II. THE ALL-COMPREHENDING OBLIGATION BASED UPON THIS. If it be true that by the sacrifice of Himself Christ has given us ourselves, what then? Why, then, the only adequate response to that gill made ours at such cost to the giver, is to give ourselves back wholly to Him who gave Himself wholly to us. Christ can only buy me at the cost of Himself. Christ only wants myself when He gives Himself. In the sweet commerce of that reciprocal love which is the foundation of all blessedness, the only equivalent for a heart is a heart. As in our daily life, and in our sweet human affections, husband and wife, and parent and children, have nothing that they can barter the one with the other except mutual interchange of self; so Jesus Christ's great gift to me can only be acknowledged, adequately responded to, when I give myself to Him. And if I might for a moment dwell upon the definite particulars into which such an answer will expand itself, I might say this entire surrender of self will be manifested by the occupation of all our nature with Jesus Christ. He is meant to be the food of my mind as truth; He is meant to be the food of my heart as love; He is meant to be the Lord of my will as supreme Commander. Tastes, inclinations, faculties, hopes, memories, desires, aspirations, they are all meant as so many tendrils by which my many fingered spirit can twine itself round Him, and draw from Him nourishment and peace. Again, this entire surrender will manifest itself in the devotion of our whole being to His name and glory. Words easily spoken! words which, if they were truly transmuted into life by any of us, would revolutionise our whole nature and conduct! And further, this entire surrender of self will manifest itself in regard not only of our being and our acting, but of our having. I do not want to dwell upon this point at any length, but let me remind you, that a slave has no possessions of his own. And you and I, if we are our own owners, are so only because we are Christ's slaves. Therefore we have nothing. In the old bad days the slave's cottage, his little bits of chattels, the patch of garden ground with its vegetables, and the few coins that he might have saved by selling these, they all belonged to his master because he belonged to his master. And that is true about you and me, and our balance at our bankers', and our houses and our possessions of all sorts. We say we believe that; do we administer these possessions as if we did believe it?

III. THE REPAYMENT. Jesus Christ stops in no man's debt. There is an old story in one of the historical books of the Old Testament about people who, in the middle of a doubtful negotiation, were smitten by conscience and drew back from it. But one of them, with commercial shrewdness, remembered that a portion of their capital was already invested, and he says, "What shall we do for the thousand talents that we have given, and are now sacrificing at the bidding of conscience?" And the answer was: "The Lord is able to give thee much more than these." That is true of all sacrifices for Him. He has given us abundant wages beforehand. What we give is His before it was ours. It remains His when it is called ours. We but give Him back His own. There is really nothing to repay, yet He repays in a hundred ways. He does so by giving us a keen joy in the act of surrender. "It is more blessed to give than to receive." Christ bestows ourselves upon ourselves that we may have some portion of that joy. And with it come other gladnesses. There is not only the joy of surrender and the enhanced possession of all which is surrendered, but there is the larger possession of Himself which comes always as the issue of a surrender of ourselves to Him. When we thus yield He comes into our souls.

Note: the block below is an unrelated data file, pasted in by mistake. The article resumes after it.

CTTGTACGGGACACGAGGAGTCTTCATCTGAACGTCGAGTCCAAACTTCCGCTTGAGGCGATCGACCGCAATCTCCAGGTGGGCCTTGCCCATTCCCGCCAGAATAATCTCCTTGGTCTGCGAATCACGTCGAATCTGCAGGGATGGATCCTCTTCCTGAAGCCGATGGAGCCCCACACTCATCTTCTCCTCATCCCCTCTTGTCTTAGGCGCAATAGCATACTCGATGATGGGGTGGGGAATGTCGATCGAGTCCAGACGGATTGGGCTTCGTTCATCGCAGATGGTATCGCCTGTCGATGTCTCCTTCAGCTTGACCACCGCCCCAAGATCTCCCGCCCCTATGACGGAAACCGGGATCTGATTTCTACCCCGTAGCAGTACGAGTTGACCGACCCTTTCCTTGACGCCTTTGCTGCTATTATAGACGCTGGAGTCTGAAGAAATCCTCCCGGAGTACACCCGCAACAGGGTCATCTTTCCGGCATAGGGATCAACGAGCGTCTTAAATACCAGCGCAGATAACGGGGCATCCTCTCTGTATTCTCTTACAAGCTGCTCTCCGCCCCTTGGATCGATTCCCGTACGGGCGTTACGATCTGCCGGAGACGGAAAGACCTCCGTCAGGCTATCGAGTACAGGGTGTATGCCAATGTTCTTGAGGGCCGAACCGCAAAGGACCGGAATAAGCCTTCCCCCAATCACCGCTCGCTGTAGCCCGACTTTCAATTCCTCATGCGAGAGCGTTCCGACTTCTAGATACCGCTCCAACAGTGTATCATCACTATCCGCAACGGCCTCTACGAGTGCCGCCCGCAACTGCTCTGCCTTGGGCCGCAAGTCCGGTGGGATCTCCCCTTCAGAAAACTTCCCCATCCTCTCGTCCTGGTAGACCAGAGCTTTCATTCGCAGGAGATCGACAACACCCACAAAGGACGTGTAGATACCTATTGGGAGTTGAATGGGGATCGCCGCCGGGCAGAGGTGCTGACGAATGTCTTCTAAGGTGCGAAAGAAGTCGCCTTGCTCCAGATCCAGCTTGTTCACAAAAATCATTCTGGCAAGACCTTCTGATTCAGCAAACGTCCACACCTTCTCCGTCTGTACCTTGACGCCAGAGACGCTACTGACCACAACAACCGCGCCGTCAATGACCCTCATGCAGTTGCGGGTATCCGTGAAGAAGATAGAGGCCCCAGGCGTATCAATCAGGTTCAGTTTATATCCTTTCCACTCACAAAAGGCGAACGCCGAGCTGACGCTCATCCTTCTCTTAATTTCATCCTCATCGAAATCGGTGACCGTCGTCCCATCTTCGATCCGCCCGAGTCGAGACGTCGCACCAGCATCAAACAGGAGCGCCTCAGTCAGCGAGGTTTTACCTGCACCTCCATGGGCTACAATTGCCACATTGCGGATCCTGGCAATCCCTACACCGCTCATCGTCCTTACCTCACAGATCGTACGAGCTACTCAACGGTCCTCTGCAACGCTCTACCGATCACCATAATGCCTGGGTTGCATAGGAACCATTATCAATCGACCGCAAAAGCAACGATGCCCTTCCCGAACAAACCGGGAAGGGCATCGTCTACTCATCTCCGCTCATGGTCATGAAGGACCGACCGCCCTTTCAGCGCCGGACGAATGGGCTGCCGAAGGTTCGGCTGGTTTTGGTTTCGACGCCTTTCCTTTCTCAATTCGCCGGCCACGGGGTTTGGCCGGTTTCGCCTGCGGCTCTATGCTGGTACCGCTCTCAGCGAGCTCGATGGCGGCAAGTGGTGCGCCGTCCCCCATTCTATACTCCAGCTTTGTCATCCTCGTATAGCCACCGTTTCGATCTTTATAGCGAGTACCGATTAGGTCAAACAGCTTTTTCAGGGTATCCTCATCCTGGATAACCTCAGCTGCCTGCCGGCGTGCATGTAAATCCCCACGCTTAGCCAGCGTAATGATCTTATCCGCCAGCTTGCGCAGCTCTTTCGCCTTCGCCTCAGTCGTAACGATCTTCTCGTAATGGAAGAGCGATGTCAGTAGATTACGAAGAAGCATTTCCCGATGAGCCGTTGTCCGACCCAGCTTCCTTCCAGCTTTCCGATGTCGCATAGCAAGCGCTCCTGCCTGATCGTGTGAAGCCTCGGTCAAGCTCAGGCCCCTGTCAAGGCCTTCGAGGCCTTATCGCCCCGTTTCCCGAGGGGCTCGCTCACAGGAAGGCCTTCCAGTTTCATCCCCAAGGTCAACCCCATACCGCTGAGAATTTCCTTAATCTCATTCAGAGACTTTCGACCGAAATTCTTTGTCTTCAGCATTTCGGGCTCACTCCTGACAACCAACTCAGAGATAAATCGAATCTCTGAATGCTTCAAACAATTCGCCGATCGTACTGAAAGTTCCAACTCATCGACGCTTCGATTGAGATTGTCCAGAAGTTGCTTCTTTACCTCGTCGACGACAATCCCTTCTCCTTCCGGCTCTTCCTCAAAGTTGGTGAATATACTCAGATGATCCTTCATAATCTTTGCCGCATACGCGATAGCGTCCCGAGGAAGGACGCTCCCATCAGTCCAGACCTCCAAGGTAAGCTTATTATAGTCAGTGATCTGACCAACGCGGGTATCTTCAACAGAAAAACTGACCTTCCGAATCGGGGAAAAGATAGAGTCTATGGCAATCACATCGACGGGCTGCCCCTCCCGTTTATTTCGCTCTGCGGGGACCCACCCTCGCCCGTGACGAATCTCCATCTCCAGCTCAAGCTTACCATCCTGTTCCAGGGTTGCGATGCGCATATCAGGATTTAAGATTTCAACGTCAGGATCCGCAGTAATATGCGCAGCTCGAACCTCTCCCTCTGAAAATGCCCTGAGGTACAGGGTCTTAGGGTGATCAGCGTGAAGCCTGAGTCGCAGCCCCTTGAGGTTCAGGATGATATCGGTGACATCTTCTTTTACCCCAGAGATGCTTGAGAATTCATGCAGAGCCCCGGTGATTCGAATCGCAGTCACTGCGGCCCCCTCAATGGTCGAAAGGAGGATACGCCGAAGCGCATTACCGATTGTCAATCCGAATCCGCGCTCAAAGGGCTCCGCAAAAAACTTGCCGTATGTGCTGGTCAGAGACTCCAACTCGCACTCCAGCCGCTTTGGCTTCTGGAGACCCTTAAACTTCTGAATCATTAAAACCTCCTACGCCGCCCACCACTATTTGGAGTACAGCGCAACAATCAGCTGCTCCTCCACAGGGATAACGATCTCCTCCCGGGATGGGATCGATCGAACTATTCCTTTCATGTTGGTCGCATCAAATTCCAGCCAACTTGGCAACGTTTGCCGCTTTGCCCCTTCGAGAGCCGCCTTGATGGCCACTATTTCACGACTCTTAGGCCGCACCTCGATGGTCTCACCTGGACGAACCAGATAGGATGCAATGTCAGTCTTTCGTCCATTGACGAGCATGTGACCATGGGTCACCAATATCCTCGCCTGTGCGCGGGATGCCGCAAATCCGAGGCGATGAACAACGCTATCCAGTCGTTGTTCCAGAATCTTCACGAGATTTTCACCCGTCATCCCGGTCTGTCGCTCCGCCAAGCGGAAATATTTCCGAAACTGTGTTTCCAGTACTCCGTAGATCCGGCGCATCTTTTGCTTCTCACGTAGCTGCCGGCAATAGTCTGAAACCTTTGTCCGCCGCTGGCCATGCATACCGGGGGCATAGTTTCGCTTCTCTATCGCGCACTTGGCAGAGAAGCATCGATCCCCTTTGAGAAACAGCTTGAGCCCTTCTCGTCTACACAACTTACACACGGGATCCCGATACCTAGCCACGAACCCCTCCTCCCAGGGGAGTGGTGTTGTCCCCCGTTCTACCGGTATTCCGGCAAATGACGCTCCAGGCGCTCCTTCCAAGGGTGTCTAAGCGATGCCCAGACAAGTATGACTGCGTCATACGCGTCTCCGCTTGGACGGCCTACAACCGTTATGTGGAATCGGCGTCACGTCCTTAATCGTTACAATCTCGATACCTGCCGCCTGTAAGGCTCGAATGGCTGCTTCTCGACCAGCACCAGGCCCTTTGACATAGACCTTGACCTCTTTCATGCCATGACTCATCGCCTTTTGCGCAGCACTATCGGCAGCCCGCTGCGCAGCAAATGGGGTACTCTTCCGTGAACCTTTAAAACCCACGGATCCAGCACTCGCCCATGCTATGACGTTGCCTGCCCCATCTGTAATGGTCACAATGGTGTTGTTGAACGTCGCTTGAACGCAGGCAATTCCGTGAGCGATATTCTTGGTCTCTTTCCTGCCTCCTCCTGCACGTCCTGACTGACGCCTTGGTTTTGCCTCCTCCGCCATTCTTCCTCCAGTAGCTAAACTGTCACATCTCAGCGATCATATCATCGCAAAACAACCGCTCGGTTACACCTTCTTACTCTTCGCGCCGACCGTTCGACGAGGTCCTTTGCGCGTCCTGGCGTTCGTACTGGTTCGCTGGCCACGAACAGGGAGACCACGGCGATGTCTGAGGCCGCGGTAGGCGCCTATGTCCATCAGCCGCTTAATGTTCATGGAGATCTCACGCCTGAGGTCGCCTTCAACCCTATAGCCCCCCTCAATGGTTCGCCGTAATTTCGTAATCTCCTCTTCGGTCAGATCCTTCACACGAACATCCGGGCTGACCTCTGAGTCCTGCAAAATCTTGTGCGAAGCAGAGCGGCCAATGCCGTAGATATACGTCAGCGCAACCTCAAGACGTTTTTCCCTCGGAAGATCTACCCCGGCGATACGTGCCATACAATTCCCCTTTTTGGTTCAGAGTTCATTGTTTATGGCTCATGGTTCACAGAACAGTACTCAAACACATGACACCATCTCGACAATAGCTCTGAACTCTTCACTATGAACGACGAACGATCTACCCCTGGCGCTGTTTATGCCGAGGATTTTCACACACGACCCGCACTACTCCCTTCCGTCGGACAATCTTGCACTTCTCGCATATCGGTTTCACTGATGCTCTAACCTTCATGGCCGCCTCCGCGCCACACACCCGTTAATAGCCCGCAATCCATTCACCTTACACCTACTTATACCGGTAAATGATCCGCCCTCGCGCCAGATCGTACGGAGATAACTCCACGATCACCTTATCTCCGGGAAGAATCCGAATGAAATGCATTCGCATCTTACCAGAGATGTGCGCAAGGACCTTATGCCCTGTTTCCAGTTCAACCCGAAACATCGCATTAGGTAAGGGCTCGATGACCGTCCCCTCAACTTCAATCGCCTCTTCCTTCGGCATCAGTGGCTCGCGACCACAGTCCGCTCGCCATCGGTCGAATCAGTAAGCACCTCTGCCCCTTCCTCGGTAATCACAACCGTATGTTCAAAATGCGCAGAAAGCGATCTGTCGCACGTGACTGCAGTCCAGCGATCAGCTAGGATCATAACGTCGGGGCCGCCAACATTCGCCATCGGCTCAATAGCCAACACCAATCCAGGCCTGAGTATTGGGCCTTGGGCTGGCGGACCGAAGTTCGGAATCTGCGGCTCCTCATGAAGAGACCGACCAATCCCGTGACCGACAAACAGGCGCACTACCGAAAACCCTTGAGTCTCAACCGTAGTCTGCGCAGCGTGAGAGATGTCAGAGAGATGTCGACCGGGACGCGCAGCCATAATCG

(A. Maclaren, D. D.)

Apphia, Archippus, Aristarchus, Demas, Epaphras, Lucas, Luke, Marcus, Mark, Onesimus, Paul, Philemon, Timotheus, Timothy
Albeit, Although, Besides, Debt, Fact, Full, Mention, Myself, Nothing, Owe, Owest, Owing, Paul, Pay, Payment, Repay, Self, Thyself, Writing, Written
1. Paul rejoices to hear of the faith and love of Philemon,
8. whom he desires to forgive his servant Onesimus, and lovingly to receive him again.

Dictionary of Bible Themes
Philemon 1:19

     5156   hand
     5393   literacy
     5638   writing

Philemon 1:8-21

     5010   conscience, matters of
     7448   slavery, in NT

Philemon 1:10-21

     6682   mediation

Philemon 1:17-19

     5942   security

Philemon 1:17-21

     6684   mediator

Philemon 1:18-19

     5264   compensation

The Epistles of the Captivity.
During his confinement in Rome, from a.d. 61 to 63, while waiting the issue of his trial on the charge of being "a mover of insurrections among all the Jews throughout the world, and a ringleader of the sect of the Nazarenes" (Acts 24:5), the aged apostle composed four Epistles, to the Colossians, Ephesians, Philemon, and Philippians. He thus turned the prison into a pulpit, sent inspiration and comfort to his distant congregations, and rendered a greater service to future ages than he could have
Philip Schaff—History of the Christian Church, Volume I